The speakers who contribute to this BBC radio program discuss the growth of Gandhi from the "respected crank" of 1915 to the world figure he was at the time of his death. Especial points in his career are described: the 1922 trial, the fasts of 1924 and 1932, and the 1930 Salt March. Speakers' assessments of his work vary, but most emphasized among his campaigns are those for the Untouchables and for India's independence without losing the friendship of the British. The program includes a tribute from Lord Halifax, who as Lord Irwin and Viceroy of India made the Irwin-Gandhi Pact with Gandhi.


Talking of Gandhiji: A Portrait. The first of four programmes of memories of men and women who knew him.

This BBC radio program begins with a short extract from a speech by Gandhi. The speakers provide details of Gandhi's character and appearance—"an extraordinarily plain-looking man"—and opinions on his political powers and integrity. Opinions on whether he was a saint, politician, both, or merely "a self-made man" are all expressed here. The program ends with an extract from Gandhi's "Spiritual Message to the World."


Mohandas Karamchand Gandhi: Memories of the Mahatma, by Bhimrao Ramji Ambedkar

This BBC radio program features B. R. Ambedkar, distinguished lawyer and leader of the Untouchables who was opposed to Gandhi's policy relating to a separate electorate of the Untouchables. Ambedkar recounts memories of meeting Gandhi in 1929 and after the signing of the Poona Pact in jail. As he saw Gandhi in the capacity of an opponent, he feels that he saw more of the real man than his devotees. Ambedkar considers Gandhi "an episode" rather than "an epoch-maker" and believes he deceived the people and was two-faced over caste. He analyzes the status of the Untouchables (Harijan) and inconsistencies in Gandhi's apparent championship of them. Ambedkar feels that political independence would have come without Gandhi, but that the Transfer of Power was premature. He also examines motives behind Attlee's sudden change of policy. He relates his memories of the Poona Pact and his disagreement with Gandhi over the Untouchable suffrage and the electoral system he proposed. Ambedkar stresses that Gandhi worked entirely as a politician and was not a Mahatma.


Islam in the Modern World: Examination of the Role and Significance of Islam in Modern Society. 6 (of 8). India.

This BBC radio program discusses the relationship between Indian Hindus and Muslims; the 1947 partition and the creation of Pakistan (including personal memories); and current trends and political influences on Islam in India.


The 1975 Emergency
In this brief video, Partha Chatterjee (professor of anthropology, Columbia University) discusses the circumstances surrounding the 1975 Emergency in India declared by Indira Gandhi. He views it as the culmination of her efforts to create a stronger, more authoritarian Congress Party and to consolidate centralized political power. She declared the emergency to avoid being pressured to resign as prime minister after being found guilty of violating election laws in 1971. The political opposition was immediately jailed and the normal processes of politics were completely suspended, but the Emergency regime was short-lived. Media were so tightly controlled that there was no immediate outcry that threatened the regime, but it proved difficult to rule effectively in the absence of normal political processes. Gandhi herself called for elections, assuming that she would win, but once the media opened up people realized what the Emergency regime had meant, and she lost dramatically.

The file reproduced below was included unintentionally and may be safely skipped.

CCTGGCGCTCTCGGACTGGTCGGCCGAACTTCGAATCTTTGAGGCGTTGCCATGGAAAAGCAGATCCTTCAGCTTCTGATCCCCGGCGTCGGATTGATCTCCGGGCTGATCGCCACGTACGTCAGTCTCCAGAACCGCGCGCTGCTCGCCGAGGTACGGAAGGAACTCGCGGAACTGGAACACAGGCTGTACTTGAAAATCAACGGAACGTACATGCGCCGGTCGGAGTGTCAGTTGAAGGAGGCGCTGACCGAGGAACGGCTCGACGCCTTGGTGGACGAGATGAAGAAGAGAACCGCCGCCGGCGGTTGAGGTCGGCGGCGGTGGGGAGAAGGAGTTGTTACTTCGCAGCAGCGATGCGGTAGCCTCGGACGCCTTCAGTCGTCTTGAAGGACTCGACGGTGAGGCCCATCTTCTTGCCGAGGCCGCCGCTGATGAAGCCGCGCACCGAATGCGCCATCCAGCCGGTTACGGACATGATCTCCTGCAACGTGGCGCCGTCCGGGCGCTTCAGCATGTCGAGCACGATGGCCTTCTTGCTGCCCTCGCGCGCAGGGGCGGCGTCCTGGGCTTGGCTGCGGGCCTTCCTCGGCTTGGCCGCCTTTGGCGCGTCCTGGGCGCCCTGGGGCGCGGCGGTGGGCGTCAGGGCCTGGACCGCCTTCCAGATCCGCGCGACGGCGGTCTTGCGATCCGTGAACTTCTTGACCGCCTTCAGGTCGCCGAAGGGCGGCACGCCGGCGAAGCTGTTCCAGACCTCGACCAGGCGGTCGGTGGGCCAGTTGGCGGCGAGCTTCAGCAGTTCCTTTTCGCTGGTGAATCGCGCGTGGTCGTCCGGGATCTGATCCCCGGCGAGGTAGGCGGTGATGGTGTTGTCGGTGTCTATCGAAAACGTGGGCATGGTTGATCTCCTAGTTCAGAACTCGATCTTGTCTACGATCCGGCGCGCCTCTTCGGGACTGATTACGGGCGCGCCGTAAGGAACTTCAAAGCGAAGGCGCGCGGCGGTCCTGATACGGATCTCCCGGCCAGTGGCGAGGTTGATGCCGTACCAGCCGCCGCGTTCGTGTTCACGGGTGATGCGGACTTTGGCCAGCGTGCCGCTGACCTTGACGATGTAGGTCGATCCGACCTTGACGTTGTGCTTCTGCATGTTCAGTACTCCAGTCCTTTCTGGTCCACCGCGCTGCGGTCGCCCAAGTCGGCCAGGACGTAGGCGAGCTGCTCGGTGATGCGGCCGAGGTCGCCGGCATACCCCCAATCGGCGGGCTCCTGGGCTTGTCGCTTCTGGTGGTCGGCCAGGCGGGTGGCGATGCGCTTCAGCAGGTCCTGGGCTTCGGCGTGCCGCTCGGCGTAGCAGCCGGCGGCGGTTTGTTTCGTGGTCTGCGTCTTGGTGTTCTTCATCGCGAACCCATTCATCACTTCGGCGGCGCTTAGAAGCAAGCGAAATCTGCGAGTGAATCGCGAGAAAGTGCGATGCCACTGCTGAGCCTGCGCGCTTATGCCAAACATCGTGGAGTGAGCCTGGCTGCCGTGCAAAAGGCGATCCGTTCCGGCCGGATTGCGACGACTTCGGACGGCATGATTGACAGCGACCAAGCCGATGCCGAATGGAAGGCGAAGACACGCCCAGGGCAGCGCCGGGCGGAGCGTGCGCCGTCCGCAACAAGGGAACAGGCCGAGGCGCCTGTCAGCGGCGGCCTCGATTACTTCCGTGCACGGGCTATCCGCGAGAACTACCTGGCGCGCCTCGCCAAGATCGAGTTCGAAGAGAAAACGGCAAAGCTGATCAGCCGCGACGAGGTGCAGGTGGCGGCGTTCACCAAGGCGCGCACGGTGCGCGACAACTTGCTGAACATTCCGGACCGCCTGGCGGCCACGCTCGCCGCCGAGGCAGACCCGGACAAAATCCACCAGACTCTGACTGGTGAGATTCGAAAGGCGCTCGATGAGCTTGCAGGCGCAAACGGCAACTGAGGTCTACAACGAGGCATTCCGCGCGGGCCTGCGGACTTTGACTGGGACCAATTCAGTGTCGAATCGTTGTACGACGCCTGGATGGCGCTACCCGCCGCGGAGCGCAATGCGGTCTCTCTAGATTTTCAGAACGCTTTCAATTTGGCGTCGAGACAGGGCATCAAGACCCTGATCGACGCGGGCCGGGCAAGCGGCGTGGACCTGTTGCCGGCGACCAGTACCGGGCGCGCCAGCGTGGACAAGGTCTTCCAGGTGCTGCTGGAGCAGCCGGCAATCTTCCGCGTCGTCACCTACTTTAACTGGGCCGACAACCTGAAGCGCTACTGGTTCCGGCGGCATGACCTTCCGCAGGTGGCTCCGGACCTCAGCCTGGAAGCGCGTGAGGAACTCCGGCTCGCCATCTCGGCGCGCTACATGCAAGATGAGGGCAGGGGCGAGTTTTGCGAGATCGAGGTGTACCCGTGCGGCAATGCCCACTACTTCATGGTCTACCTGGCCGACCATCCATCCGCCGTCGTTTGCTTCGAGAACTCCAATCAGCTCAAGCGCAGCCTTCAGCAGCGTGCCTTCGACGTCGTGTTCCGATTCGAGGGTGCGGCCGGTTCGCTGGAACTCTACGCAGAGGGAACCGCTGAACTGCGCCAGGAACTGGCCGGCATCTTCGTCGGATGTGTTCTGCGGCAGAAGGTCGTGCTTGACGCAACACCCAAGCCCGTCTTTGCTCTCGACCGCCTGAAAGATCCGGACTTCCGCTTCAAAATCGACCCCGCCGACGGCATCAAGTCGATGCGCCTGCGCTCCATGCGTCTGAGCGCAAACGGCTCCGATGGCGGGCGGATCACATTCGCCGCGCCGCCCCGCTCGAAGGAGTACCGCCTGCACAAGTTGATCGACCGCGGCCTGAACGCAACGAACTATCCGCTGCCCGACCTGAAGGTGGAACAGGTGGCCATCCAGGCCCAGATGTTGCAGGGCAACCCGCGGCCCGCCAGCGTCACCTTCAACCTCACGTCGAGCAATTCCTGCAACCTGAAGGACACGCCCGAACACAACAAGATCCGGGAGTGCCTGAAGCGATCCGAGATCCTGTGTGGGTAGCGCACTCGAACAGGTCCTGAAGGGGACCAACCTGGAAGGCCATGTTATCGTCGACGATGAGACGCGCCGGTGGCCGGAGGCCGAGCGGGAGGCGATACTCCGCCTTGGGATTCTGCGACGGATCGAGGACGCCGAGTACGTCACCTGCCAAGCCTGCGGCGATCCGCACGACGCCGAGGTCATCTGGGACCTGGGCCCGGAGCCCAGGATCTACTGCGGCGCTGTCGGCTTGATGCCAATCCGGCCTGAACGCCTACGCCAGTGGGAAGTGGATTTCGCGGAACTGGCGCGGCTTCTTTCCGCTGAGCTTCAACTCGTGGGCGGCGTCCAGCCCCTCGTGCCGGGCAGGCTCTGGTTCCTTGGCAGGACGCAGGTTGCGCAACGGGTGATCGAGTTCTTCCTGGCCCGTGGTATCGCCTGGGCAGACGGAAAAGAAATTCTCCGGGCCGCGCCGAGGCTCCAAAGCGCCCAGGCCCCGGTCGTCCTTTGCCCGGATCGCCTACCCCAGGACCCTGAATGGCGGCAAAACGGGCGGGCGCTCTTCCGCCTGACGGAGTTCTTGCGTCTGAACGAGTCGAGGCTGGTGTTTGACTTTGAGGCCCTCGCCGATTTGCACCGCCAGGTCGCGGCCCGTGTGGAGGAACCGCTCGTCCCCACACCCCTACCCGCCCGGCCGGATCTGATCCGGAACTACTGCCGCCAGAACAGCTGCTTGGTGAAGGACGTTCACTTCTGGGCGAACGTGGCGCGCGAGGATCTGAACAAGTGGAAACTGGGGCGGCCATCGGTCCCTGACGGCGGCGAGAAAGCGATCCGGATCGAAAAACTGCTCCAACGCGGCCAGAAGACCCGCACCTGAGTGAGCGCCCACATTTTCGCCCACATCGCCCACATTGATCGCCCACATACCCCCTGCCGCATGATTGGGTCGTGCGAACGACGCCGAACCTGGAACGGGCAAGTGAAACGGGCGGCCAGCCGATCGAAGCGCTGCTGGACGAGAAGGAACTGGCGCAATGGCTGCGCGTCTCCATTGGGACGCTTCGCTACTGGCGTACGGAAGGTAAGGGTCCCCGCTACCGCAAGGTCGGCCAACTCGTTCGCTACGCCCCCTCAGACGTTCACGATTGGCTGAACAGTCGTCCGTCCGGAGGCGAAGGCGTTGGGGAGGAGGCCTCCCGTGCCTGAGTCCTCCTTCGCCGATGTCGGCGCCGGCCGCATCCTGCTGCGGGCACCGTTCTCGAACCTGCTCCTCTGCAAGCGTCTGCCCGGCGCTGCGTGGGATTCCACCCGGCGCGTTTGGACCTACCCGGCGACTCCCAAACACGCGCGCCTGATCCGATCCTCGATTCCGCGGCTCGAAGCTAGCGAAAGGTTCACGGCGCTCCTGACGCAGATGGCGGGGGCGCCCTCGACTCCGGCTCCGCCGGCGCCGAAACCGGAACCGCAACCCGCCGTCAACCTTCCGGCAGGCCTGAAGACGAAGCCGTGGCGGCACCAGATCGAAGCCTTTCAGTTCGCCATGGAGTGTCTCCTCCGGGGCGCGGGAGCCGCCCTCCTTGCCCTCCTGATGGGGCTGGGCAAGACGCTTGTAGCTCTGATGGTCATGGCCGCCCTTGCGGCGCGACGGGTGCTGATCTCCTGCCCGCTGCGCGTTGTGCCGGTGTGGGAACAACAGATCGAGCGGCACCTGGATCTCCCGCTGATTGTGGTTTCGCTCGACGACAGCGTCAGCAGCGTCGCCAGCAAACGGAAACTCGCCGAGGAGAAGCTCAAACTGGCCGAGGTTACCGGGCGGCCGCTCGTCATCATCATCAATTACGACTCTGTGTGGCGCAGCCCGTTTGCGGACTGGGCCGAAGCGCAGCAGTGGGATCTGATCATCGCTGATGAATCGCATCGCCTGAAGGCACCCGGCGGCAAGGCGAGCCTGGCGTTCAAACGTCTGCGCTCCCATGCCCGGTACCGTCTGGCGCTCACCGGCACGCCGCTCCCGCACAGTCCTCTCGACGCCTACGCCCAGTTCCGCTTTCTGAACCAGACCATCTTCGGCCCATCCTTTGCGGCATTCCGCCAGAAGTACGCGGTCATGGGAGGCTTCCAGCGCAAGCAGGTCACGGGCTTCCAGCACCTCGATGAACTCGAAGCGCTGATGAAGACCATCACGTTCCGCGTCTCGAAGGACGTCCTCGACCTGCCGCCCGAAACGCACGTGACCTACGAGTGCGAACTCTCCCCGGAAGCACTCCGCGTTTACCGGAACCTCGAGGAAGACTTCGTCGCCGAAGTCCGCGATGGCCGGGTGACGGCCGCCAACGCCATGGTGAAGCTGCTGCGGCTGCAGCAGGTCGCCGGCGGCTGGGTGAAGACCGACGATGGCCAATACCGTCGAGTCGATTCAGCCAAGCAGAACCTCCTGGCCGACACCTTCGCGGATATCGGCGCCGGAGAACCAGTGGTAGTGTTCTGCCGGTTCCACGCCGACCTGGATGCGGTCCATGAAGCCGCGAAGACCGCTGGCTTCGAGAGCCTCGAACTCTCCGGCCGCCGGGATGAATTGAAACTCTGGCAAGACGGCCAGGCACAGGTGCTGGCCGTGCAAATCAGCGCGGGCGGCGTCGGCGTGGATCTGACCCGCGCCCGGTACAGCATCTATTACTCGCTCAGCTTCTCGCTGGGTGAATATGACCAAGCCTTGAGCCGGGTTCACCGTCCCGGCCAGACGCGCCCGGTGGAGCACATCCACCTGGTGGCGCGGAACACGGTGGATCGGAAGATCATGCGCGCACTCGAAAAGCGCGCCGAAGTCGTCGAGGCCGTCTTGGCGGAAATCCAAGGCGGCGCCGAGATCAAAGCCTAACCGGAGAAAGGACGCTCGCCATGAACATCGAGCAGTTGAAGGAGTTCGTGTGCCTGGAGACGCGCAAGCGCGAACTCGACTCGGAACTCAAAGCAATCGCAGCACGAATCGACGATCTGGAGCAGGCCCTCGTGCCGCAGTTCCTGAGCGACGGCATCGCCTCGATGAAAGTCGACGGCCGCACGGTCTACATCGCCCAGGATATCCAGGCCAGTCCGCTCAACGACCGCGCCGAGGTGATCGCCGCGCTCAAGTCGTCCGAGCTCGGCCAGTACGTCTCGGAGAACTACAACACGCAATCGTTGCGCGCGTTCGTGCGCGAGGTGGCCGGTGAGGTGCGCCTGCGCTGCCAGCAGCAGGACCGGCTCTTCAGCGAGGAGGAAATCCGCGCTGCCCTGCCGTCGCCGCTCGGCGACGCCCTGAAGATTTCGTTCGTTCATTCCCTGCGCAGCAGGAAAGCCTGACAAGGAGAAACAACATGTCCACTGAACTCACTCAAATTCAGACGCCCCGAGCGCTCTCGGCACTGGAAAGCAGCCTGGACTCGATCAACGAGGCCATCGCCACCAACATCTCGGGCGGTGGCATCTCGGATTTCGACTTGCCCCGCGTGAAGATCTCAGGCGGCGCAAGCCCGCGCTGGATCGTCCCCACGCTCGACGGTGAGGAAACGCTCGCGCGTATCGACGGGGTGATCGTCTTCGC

Divergent experiences of India and Pakistan after 1947
In this brief video, Partha Chatterjee (professor of anthropology, Columbia University) discusses how India and Pakistan have differed in their development. Pakistan's early political leaders were not from regions that became Pakistan, and local populations did not immediately become part of the government, though the Punjab elite were well represented in the army. Creating a strong central government proved difficult, and in 1956 the Pakistani army staged a coup. Since then the military has largely ruled the country, and major institutions of government have not had a chance to develop. In India, by contrast, the foundations of crucial institutions were successfully laid, and despite phases of totalitarian rule and of unsuccessful coalition governments, all parties assume that government will operate within the terms of the Constitution. Many Indians complain of slow economic growth, which some blame on Indian democracy, but many consider this a price worth paying for freedoms not enjoyed elsewhere, including Pakistan. Pakistan presents bleak choices between the military elite and the popular opposition, which in recent years has tended to come from right-wing Islamist groups.

The Government of India Act
In this brief video Nicholas Dirks (professor of anthropology, Columbia University) notes that while the 1935 Government of India Act was a major moment in the independence of India, it was also too little too late. The British used the interests of Indian princes to slow down the transfer of power and treated Muslim political interests as fundamentally separate from Hindu interests.